The poem has a very telling title, which reflects the speaker’s anger and mourning for the deaths of young soldiers sent to battle during the First World War. He bemoans that the soldiers who die or are dying are senselessly slaughtered like ‘cattle’ and that, in the heat of battle, they are not given the kind of funeral and send off that they deserve. As these soldiers die all that surrounds them are the sounds of warfare, far from any semblance of an orderly funeral service with prayers, choirs and bugles announcing their deaths. Furthermore, on the home front there are no ceremonies, candles nor acts of commemoration to bid them goodbye but solemn faces of boys and girls and those who silently think of them with ‘patient minds’ as they grieve these lives lost too soon.
Mini-Glossary – check this out for more
passing-bells – when a church would announce someone’s death by ringing their bells;
patter out – in this context it means to speak quickly;
orisons – prayers, here funeral prayers;
demented – mad/crazy;
bugles – a horn instrument sounded at at military funerals;
shires – regions of England often end with ‘shire’ and can be referred to as ‘the shires’ e.g. Lancashire, Leicestershire, Bedfordshire;
pallor – paleness.
What passing-bells for these who die as cattle?
— Only the monstrous anger of the guns.
Only the stuttering rifles’ rapid rattle
Can patter out their hasty orisons.
No mockeries now for them; no prayers nor bells;
Nor any voice of mourning save the choirs,—
The shrill, demented choirs of wailing shells;
And bugles calling for them from sad shires.
What candles may be held to speed them all?
Not in the hands of boys, but in their eyes
Shall shine the holy glimmers of goodbyes.
The pallor of girls’ brows shall be their pall;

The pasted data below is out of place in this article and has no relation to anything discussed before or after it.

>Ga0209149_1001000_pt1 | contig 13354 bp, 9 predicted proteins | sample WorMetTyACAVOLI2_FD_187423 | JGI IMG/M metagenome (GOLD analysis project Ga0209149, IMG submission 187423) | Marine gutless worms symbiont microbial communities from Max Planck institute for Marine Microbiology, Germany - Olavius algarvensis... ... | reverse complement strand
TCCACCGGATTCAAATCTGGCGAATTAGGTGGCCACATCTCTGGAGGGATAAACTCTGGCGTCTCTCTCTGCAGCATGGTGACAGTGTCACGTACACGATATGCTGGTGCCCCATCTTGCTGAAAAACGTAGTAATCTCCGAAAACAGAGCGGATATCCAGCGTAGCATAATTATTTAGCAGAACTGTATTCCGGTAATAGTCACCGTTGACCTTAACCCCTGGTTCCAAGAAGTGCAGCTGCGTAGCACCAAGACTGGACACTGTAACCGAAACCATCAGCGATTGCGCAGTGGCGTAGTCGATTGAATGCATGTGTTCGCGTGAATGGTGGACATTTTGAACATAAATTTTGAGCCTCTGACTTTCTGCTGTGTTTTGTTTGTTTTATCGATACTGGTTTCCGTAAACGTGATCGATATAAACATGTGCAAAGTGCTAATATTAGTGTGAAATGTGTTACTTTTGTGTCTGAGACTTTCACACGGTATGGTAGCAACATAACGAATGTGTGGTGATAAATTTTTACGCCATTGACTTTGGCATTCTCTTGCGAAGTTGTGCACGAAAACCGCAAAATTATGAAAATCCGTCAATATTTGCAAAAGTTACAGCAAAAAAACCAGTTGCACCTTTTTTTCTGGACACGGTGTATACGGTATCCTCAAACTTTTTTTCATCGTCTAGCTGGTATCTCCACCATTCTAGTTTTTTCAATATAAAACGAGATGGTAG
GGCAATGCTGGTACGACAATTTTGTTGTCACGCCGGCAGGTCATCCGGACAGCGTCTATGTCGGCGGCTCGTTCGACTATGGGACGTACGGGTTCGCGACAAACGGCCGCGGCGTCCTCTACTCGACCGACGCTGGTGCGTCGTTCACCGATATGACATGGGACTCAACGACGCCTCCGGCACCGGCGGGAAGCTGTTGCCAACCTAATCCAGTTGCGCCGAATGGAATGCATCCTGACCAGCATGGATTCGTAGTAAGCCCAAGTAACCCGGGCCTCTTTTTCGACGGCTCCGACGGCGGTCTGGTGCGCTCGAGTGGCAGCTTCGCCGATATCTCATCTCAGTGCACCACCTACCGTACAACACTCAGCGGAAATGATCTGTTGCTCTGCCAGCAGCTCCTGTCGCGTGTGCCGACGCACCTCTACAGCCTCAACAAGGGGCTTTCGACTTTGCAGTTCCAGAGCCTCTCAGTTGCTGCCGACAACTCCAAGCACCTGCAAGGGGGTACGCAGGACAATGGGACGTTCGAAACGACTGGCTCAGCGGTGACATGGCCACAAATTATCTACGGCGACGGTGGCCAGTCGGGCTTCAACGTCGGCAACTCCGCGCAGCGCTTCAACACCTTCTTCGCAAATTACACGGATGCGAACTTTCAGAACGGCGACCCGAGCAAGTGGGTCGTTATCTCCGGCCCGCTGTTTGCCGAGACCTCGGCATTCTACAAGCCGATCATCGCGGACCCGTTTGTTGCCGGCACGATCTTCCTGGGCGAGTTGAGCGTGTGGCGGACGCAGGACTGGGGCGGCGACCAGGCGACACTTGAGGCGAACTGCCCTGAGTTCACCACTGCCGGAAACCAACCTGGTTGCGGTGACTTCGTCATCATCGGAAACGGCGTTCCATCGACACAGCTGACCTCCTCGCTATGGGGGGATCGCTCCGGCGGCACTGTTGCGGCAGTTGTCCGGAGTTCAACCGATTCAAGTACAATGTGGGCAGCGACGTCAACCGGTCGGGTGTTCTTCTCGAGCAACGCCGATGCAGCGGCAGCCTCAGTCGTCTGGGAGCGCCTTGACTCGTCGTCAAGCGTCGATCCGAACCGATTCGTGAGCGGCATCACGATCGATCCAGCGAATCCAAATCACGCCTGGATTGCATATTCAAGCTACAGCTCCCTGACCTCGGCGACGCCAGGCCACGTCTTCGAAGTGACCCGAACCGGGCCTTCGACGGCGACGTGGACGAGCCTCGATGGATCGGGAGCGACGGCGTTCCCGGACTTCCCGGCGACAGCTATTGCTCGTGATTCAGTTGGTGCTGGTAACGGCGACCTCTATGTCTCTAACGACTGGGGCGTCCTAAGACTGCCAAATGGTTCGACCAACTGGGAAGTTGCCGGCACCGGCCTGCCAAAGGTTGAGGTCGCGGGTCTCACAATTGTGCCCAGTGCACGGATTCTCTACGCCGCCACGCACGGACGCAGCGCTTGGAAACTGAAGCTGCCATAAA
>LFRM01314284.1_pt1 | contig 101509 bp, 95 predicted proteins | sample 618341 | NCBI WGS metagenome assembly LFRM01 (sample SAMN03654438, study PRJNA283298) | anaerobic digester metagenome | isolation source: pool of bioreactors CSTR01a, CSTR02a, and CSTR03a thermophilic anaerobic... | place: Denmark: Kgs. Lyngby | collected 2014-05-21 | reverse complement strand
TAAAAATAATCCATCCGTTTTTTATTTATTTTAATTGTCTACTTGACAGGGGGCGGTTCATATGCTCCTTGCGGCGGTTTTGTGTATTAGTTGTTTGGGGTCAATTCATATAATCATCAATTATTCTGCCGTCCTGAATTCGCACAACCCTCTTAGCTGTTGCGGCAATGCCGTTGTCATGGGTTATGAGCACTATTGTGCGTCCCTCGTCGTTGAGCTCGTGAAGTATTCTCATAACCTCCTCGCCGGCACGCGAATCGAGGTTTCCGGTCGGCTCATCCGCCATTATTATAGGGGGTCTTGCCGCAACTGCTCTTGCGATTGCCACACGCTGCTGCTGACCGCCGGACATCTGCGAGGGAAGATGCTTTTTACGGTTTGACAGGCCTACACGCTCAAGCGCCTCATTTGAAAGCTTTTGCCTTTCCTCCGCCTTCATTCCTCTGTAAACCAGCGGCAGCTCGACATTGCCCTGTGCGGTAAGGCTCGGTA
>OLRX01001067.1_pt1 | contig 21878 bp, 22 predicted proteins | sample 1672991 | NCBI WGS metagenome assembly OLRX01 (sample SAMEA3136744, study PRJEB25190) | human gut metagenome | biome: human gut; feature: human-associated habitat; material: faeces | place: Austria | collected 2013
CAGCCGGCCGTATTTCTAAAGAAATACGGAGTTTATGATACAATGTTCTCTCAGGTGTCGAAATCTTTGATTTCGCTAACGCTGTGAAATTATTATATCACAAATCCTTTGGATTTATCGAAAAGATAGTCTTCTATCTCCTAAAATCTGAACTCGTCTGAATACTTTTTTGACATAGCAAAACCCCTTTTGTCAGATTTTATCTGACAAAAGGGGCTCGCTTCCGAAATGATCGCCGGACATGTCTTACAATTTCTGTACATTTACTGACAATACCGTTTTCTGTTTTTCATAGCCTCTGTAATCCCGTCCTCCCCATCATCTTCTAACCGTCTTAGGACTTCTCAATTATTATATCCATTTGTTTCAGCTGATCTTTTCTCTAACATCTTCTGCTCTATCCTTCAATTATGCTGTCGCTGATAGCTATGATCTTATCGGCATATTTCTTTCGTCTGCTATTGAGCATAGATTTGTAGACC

Their flowers the tenderness of patient minds,
And each slow dusk a drawing-down of blinds.
Wilfred Owen (1893-1918)
Wilfred Owen is perhaps the most renowned poets of the British First World War. His upbringing was humble: he was born in Shropshire, was a devout Christian on account of the strong relationship he had with his mother, and in his early adulthood worked as a lay assistant to a priest in the south of England.
When the First World War broke out in 1914, he working was as a private English and French language tutor in France and despite feeling unaffected by the conflict, he eventually gave in to the strong propaganda messages for young men to join the war efforts to fight for King and country.
He enlisted in the army in October 1915, and following training was fighting in the trenches from June 1916 onwards. He soon experienced the horrors of front line warfare. Injuries during battle and consequent psychological trauma led to him being treated for shell shock at Craiglockhart War Hospital in Edinburgh in 1917.
This was where he met Siegfried Sassoon, a decorated soldier and an already established anti-war poet, who became a strong influence on Owen’s poetry. Owen’s new concern was now to show ‘the pity of war’ and to warn the public that war was far from glorious and honourable as popularly suggested by many governments’ propaganda machines.
Owen eventually returned to the war front and died in battle on 4 November 1918, a week before the end of the First World War. A week later on 11th November 1918, while church bells were ringing all over the British Isles in order to signal Armistice Day as the end of the First World War, his parents were receiving news of his death. He was 26 years old – which strikes me as brutally ironic given the title and content of the poem ‘Anthem for Doomed Youth.’
If you fancy something a bit longer, this documentary is an hour all about Wilfred Owen.
The poem reads as a heartfelt criticism of war and institutions that perhaps paint it as an honorable thing for young men to get engage in (in another poem he explores this by mocking the phrase Dulce et decorum est pro patria mori – meaning it is sweet and honorable to die for ones country and a phrase that was often used to encourage men to join the war effort on the grounds). The brutality of war is depicted alongside anger directed at how governments used propaganda in order to encourage young men into army conscription, which would lead to their deaths as pawns or dispensable instruments of warfare.